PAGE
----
Interviewing Your Parents

If you could talk to your great-grandparents for thirty minutes, what would you say? Do you ever wonder how they met? What their first home was like? What happened on the days their children were born? Why did they settle in the town they raised their family in? Maybe you can’t interview them, but your interviews of your own parents today can help answer these questions for future generations to come. Why not start collecting your own parents’ stories and create a priceless document for your family now and your children and grandchildren in the future. It’s a fun and rewarding project that the whole family can work together on.

Before the Interview

Components of a Good Interview – There are lots of bits that go together to make a good interview. Along with preparation in research and formulating questions, you need to be able to piece together a sensible narrative in your editing. In order to do this, plan on a series of interviews that you can intercut between to tell your story these may involve:

  • Individual interviews with your parents
  • Interview with them both together
  • Interview with key friends and relatives
  • Important photographs
  • Any existing home movies

Equipment – Video is a profession that can get very expensive very quickly, but it’s also one that can be done very inexpensively if you concentrate on your storytelling and don’t get wrapped up in worrying about what basic gear you need. For an interview project such as this, at the very least you need a camcorder and a tripod. A three-light kit, or even a few reflectors can help make it look better, and off-camera microphones will capture good, even sound; wireless lavaliere microphones will allow your subjects to move around and are a great thing to have.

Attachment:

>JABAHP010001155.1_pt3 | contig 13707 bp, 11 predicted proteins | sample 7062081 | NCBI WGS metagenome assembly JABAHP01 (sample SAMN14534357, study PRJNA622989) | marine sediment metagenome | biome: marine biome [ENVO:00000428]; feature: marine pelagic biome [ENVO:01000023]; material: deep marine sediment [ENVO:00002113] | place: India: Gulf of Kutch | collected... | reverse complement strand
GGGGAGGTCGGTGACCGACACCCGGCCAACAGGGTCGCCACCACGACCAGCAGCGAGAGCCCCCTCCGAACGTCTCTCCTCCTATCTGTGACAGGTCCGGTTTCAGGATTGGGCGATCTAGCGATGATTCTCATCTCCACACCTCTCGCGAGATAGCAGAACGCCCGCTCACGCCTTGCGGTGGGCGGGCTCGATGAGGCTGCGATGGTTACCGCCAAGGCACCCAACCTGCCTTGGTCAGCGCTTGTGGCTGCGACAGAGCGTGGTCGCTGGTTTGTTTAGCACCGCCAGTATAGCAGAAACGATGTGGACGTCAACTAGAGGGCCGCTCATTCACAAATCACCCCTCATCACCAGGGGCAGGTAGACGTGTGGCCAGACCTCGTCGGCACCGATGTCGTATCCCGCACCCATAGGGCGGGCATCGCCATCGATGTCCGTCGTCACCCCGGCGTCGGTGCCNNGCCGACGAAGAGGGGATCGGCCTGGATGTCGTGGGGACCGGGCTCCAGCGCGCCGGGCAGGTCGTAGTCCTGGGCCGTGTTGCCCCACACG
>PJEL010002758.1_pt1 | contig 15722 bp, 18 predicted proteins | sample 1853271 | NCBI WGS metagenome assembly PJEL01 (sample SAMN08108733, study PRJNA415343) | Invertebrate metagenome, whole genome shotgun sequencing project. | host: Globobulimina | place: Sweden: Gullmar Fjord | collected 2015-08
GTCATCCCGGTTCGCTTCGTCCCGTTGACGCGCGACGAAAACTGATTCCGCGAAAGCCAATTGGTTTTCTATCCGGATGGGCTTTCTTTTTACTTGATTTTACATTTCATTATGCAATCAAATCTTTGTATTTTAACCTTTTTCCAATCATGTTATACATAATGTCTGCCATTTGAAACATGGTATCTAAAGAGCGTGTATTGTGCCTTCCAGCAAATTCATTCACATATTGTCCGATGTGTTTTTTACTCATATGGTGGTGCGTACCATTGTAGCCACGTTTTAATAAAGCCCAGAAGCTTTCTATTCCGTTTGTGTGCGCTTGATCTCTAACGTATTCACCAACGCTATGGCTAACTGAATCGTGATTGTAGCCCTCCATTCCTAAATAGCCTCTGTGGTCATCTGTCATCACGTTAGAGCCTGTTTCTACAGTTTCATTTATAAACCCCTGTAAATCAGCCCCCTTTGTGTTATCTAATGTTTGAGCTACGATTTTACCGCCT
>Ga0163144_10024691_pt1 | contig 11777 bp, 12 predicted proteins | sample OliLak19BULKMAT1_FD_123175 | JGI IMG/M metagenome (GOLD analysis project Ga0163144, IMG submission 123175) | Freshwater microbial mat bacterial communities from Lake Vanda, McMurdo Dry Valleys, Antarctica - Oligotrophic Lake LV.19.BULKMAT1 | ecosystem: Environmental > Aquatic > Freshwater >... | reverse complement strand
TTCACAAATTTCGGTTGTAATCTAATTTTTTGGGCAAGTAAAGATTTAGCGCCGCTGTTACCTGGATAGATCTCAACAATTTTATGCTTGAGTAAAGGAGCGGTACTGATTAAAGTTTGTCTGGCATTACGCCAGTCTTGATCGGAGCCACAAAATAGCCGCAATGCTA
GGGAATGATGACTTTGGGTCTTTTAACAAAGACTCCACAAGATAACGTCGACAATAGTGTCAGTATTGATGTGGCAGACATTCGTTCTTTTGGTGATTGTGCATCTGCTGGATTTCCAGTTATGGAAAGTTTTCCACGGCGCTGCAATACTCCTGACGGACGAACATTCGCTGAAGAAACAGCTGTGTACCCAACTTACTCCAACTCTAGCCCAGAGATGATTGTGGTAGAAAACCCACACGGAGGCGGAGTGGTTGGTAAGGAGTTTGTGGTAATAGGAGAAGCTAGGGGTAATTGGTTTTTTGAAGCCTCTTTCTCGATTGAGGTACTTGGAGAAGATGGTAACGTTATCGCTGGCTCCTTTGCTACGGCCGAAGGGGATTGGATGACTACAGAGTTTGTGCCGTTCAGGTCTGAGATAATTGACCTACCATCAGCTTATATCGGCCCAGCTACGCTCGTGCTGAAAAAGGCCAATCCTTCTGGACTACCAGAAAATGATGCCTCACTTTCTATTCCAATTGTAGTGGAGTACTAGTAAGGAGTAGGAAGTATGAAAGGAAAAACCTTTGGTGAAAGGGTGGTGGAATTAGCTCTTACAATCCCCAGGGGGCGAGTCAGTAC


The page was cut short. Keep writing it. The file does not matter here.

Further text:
Find an Attractive Location – Don’t catch dad on the back porch surrounded by old paint cans and garbage bags, find a location that adds information to the story but doesn’t overpower the narration. Does your father prize his rose garden above all of his other endeavors? Sit him with the flowers in the background. Is your mother a championship bowler? Have her sit with her trophies behind her. You can also take them to multiple locations; have them visit their first house or apartment for example, or go to the place they first met. You can shoot hand held and stay out of the way while they reminisce (this would be a good opportunity to use your portable camera support). Don’t forget to get some b-roll – if you don’t have old home movies, you can get additional footage of places important to your parents story – the hospital you were born in, the house they used to live in or the place where they met.

During the Interview

Be Prepared, Be Organized – A little research will go a long way. Before you start, make a timeline of your parent’s lives starting from the year they were born and mark down important events along the way, news events, movies and musical milestones. Add family history in there as well as you know it – weddings, births, moves, military service, etc. Also be thinking about other projects that you could conceivably use this footage for.

You Want Stories, not Answers – It’s important to ask questions that let your parents tell stories, that invite them to reminisce, not questions that can be hastily answered. “When did you meet mom?” is a question that can be answered “1964” whereas “Tell me about when you met mom, what was going on in your life?” gives dad plenty of room to talk about where he was living, what kind of job he had, and other events surrounding their first encounter.